SimCity hands-on: "clever, beautiful and terribly, terribly addictive"

Hobo Town is thriving. I've just upgraded City Hall from a modest townhouse to a sandstone palace and the entire city is celebrating. Fireworks burst overhead. Citizens cheer. Green smilies spring from every building in a great concentric shockwave with City Hall at its centre. I've set off a 20-ton payload of pure joy. It feels amazing. I am a brilliant mayor.

"I've set off a 20-ton payload of pure joy. It feels amazing. I am a brilliant mayor."

It's not the sort of hit I expect from a citybuilding sim. The SimCity series has always provided a banquet of slow-burn rewards for the patient, analytical player. The compulsive pleasure of creating well-organised districts with perfectly spaced roads and excellent healthcare. The smugness of seeing your city's coffers swell with tax takings as big industry takes root. With the help of the new Glassbox Engine, this reboot from Maxis adds a sleek layer of polish and a spark of instant gratification.

Hobo Town wasn't always a paradise. Not long ago my people were wading through sewage. My lazy scattering of health clinics were stretched to breaking point as citizens fell sick. The prosperous grid of industrial complexes I had constructed to the north started farting putrid yellow clouds into my high-rise apartment blocks in the city centre, poisoning more people and damaging property values in Hobo Town's most opulent area.

The Glassbox engine lets you examine the damage through a collection of visual overlays. Information contained in tables and popups in previous SimCity games is projected onto your 3D view of the city in real-time. Select the sewage overlay and you'll see waste flowing in dark blobs as if down your city's streets. Blobs that emerge near outflow pipes lurch towards them in waves, like dark blood cells pulsing through asphalt veins. The rest coalesce and come to a stop. If you zoom in you hear disgusted citizens retching.

"Hobo Town's citizens now only existed to support the city's growing germ population."

You can view your city through dozens of info-lenses. The water overlay renders the terrain in shades of blue. Deeper shades indicate superior water tower sites. The land value view draws 3D graph bars on every building in the city. The tallest, greenest stems are on the cusp of upgrading to larger, more productive structures. Public transport coverage is drawn like a heat map on your streets. You can even see which buildings in your city have highest germ population.

It was the final view that told me all I needed to know about Hobo Town's single biggest problem. Every building burned bright red. I realised that Hobo Town's citizens now only existed to support the city's growing germ population. If germs could vote, I'd struggle to think of a reason to keep people around.

Surviving germ-o-geddon proved tricky. Citizens require jobs, good transport, places to shop and parks to have romantic walks in. Running a city means facing down a cacophony of needs, and it's impossible to please everyone. The extra sewage outflow pipes I had to install triggered waves of disgust in local areas. Then a serial killer started a rampage. There are many, many plates to spin.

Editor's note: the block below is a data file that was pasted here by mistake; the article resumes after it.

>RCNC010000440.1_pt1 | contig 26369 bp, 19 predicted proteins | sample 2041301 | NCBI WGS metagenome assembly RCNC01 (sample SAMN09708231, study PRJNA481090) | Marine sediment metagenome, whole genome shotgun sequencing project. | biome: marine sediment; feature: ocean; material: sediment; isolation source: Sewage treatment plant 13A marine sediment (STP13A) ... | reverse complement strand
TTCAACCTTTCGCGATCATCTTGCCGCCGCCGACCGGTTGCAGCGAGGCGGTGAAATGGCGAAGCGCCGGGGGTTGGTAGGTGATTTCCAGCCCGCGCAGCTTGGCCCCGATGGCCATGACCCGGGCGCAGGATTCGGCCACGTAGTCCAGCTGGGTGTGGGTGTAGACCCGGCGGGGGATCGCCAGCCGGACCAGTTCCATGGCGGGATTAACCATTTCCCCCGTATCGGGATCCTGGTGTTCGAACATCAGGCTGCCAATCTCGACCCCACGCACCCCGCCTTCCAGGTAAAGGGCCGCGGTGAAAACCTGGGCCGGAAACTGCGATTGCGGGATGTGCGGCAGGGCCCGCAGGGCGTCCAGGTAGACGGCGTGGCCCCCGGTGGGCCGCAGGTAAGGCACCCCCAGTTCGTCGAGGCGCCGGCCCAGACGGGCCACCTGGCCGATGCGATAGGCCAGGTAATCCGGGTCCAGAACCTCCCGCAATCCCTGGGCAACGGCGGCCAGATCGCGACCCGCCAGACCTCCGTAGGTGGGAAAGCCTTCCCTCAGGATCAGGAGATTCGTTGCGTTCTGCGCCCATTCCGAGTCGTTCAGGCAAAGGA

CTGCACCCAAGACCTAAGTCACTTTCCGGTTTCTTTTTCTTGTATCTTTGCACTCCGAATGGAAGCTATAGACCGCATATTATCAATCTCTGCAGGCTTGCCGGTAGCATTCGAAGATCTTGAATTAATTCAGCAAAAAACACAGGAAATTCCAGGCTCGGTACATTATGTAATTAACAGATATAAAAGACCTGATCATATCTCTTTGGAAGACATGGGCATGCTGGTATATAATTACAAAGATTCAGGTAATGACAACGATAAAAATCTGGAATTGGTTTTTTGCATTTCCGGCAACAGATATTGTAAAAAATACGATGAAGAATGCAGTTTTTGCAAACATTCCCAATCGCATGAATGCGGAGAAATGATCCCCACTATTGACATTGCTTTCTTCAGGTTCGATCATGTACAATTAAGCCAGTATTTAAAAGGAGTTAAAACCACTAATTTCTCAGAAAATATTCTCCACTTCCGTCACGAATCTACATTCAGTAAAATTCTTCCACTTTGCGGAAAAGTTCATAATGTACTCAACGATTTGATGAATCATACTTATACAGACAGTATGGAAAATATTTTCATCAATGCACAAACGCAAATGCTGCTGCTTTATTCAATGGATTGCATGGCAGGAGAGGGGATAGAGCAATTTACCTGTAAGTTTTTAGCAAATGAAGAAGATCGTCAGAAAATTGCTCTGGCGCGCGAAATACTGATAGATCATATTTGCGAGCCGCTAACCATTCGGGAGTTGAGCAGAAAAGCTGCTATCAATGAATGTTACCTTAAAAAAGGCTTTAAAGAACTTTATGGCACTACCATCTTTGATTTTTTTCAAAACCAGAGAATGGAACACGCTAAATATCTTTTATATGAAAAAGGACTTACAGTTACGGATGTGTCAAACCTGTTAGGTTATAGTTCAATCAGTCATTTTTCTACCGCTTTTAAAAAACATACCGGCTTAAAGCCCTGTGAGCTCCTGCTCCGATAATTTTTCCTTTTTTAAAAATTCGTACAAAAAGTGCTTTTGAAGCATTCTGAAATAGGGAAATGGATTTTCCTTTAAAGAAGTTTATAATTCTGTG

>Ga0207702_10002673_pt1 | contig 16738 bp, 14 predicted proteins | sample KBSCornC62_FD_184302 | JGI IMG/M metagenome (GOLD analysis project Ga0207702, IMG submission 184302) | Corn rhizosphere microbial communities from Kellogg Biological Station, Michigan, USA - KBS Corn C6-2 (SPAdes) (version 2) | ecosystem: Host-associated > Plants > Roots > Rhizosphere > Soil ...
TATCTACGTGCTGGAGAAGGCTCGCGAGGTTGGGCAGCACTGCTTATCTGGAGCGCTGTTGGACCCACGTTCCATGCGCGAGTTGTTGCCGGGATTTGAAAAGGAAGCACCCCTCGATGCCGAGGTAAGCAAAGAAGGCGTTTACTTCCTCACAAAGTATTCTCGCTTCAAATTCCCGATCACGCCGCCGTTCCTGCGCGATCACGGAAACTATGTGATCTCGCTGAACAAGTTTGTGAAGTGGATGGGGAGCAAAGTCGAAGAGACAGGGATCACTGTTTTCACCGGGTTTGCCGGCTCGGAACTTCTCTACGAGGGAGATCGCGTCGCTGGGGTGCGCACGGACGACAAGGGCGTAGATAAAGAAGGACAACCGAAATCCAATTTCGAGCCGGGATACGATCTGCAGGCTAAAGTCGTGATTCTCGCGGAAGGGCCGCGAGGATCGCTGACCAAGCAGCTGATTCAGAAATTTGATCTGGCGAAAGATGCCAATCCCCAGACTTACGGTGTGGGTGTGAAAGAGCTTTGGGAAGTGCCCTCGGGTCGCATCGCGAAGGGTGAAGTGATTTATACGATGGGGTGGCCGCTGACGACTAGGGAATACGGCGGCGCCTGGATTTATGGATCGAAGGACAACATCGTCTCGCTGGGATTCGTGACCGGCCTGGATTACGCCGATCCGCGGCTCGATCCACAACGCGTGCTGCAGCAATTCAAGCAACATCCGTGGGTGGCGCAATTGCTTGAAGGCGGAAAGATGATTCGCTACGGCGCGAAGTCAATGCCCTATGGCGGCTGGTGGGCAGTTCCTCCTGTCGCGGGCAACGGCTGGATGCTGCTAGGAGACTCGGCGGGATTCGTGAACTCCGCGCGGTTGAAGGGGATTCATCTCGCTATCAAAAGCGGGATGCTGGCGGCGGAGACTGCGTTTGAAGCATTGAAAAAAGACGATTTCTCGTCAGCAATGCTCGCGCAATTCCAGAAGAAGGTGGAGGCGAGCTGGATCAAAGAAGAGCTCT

SimCity's complexity is softened by disarming, vibrant visuals. Every building looks like a pristine miniature. Peg-like citizens garble nonsense to themselves as they walk the streets. With a flick of the mousewheel you can drop from your heavenly perspective and observe their daily routines. Click and you'll find that every citizen has a name, concerns, a home and a job. If they're unemployed and unhappy they can turn to crime and police officers with tiny guns will arrest them in the street.

"Sims' movements directly affect the running of your city."

This isn't just visual fluff. Your sims' movements directly affect the running of your city. A shop won't open for the day until the individuals that work there have arrived, and it shuts when they leave. A new power plant won't give up any juice until workers have accepted jobs and driven up in their cars. Unhappy Sims will picket City Hall. Curved roads look nice, but grids are more efficient.

It's a significant step away from the invisible, zone-based calculations of former SimCity games. The result is a more intricate system that pulls you deeper into the streets. Service buildings such as police stations, schools and hospitals can be upgraded with additional modules. You can plop down individual ambulance bays, then watch those ambulances sweep through the streets, rescuing the sick and injured. From garbage collection to bus transit, the humdrum operations that prop up urban existence are modelled in fine detail. The city behaves more like an organism than a mathematical construct.

If Hobo Town is an organism, it's a vast, flatulent badger. Its residential zones flank a central stripe of rich commercial avenues. In previous SimCity games, you'd build cities by boxing out zones. Now they're built around roads. You start a city by sketching out a skeletal frame of streets, then paint the roadsides green (residential), blue (commercial) or yellow (industrial) to decide the sort of buildings that will pop up there. Public service buildings – police stations, fire stations, water towers and power stations – must be placed manually.

Tom Senior

Part of the UK team, Tom was with PC Gamer at the very beginning of the website's launch—first as a news writer, and then as online editor until his departure in 2020. His specialties are strategy games, action RPGs, hack ‘n slash games, digital card games… basically anything that he can fit on a hard drive. His final boss form is Deckard Cain.